Fractal consciousness allows each fractal, free will, they can evolve from new state to new higher fractal state, and have the same attributes, the same aspects as the entirety of consciousness, because they are the entirety, being an infinite drop within the infinite ocean of consciousness, indivisible, so cannot be distinct, always only one consciousness can exist, one is infinite in expression but always remains one, the fractal is the undivided, an integral fractal form, building the substantive structures.
What each fractal form develops becomes the most abundant within their individual expression of consciousness; they can build imagination or neglect it, master their consciousness or mistreat it. We as fractals of consciousness are here to experience, and through our experiences, the totality of the ocean of consciousness experiences, shares, interacts and is synchronous to our actions; we are created for adventure, for the expression of love and joy, because there is no ‘other’ of consequence, to hate, to abuse, to exploit, we are ‘one’ infinitely expressed. We’re one mind as dichotomic thought both as one in nothingness of inner contemplation, and as one in shared thought of external perception.” Gwen knew that explanation by heart, as she liked to read her brothers notes to feel his presence again, if only as memory, and after four decades his words could be recited verbatim.
“So the consciousness is God?” Sill declared.
“No! There is not, and could never be a God, as that would cause a separation, and as only a single consciousness can ever exist, a separation is absolutely impossible. Each of us is a fractal drop, that holds the ocean of entirety, so it’s up to you, you can contract your drop ever smaller or expand it to infinity.” Gwen replied, a little irritated Sill had failed to grasp what her brother had, to her, so clearly explained.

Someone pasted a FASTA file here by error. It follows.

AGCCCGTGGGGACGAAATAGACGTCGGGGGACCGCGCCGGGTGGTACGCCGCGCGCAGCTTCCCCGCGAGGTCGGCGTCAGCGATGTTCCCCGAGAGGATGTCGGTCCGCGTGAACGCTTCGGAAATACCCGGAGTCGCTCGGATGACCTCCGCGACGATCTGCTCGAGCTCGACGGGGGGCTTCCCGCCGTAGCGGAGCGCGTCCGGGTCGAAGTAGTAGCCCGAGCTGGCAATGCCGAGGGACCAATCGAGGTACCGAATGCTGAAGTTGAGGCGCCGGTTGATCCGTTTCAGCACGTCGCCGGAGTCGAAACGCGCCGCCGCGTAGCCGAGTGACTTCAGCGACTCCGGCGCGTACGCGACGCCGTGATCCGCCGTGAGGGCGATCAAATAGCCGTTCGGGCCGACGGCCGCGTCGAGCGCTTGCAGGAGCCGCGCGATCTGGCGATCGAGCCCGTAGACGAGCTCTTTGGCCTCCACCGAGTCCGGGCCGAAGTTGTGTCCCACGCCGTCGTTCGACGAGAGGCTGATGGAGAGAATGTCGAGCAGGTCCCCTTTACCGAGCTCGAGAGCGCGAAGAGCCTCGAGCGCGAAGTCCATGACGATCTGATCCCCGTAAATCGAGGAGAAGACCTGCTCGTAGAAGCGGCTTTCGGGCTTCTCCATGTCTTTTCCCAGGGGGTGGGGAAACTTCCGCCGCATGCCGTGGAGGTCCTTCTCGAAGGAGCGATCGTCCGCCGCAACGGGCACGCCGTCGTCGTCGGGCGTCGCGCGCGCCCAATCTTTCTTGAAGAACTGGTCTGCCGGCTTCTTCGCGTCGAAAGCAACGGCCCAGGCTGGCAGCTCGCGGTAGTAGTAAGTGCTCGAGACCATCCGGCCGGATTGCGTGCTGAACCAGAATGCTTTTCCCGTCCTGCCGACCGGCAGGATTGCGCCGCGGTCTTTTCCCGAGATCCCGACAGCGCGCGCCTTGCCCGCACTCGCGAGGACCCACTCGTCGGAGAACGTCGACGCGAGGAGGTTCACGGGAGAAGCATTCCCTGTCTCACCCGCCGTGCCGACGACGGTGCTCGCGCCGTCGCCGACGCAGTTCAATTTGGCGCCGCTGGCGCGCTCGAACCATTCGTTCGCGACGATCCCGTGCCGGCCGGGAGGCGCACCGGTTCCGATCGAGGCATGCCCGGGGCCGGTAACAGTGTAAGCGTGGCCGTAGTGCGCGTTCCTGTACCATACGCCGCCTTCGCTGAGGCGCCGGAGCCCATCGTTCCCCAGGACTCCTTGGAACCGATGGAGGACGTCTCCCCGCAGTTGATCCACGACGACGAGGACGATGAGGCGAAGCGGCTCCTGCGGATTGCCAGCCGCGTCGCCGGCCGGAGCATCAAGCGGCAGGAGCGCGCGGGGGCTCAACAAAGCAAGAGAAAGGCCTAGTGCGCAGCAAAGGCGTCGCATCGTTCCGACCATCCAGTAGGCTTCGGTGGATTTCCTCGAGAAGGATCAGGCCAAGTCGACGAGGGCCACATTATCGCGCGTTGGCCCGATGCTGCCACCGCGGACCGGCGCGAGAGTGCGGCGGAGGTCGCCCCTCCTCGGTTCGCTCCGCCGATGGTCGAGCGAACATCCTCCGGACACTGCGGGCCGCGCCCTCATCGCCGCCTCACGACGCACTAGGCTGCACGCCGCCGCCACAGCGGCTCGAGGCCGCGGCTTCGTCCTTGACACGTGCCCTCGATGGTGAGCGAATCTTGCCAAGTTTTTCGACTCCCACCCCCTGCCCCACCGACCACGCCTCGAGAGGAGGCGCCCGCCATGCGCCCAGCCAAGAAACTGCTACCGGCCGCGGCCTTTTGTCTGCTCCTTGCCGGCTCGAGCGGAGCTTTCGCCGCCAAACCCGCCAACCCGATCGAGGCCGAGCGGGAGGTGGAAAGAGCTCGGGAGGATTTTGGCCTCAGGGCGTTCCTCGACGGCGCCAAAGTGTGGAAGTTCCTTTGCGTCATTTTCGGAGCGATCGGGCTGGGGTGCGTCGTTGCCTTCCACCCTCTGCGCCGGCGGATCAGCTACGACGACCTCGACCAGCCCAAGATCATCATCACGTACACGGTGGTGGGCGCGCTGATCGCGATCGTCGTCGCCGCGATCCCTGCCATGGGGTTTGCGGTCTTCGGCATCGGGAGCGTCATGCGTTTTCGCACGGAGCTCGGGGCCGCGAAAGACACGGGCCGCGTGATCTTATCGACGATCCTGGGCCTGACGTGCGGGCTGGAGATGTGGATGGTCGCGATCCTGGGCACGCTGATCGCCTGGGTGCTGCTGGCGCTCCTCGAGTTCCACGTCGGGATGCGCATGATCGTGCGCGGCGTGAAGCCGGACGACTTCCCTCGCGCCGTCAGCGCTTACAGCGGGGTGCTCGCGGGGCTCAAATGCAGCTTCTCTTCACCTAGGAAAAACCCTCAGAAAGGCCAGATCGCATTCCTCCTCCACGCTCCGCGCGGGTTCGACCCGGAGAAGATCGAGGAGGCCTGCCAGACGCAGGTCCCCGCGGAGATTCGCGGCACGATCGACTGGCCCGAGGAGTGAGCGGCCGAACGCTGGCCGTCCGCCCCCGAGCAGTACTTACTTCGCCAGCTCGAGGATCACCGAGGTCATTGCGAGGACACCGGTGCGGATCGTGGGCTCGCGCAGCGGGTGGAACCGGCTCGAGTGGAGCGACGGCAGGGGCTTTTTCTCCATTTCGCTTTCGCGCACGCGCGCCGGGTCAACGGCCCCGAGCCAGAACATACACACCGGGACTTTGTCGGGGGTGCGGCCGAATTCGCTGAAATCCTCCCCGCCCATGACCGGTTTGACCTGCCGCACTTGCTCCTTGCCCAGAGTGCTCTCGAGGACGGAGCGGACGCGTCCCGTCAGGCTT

“So this soul healing machine, you still have it, and it still works?” Sill asked.
“Yes, well it should still work, I haven’t used it in quite a few years, but I don’t see any reason why it shouldn’t.” Gwen replied.
“So if I find the old jaikey you’d let him use it?” Sill asked.
“Why not. My brother would help anyone in real need, and it’s his legacy. And I’m happy to help another soul on behalf of my brother’s memory.” Gwen still missed her brother dearly, time hadn’t lessened her loss, there had never been a stronger bond in her long life, than that held between her and her younger brother.
“If it’s not intrusive, how did your brother disappear?” Sill asked.
“It’s a mystery, he was just gone, no trace, no witnesses, no trail to follow, he simply vanished from the face of the earth, we searched and searched, my father employed a private detective when the police failed to generate any information, or show any interest in finding him; but nothing was ever discovered.” Gwen explained.
“So how did you discover he was gone, what happened?” Sill pried.
“When he was focused on a project he was obsessively in the cellar working, he came out now and then for supplies, but he could be down there for a few days before he’d emerge, then he stopped emerging, when we searched the cellar there was no sign of him, no one could recall seeing him for at least a week, and from that time to this no sign of him has ever been seen.” Gwen continued.
“Yes it sounds strange, for someone to vanish without any evidence of any sort to explain it.
Your brother must have been a teenager in the seventies, thirteen or fourteen at most?” Sill pondered.
“He was forty-two.” Gwen replied a little bewildered by his assessment.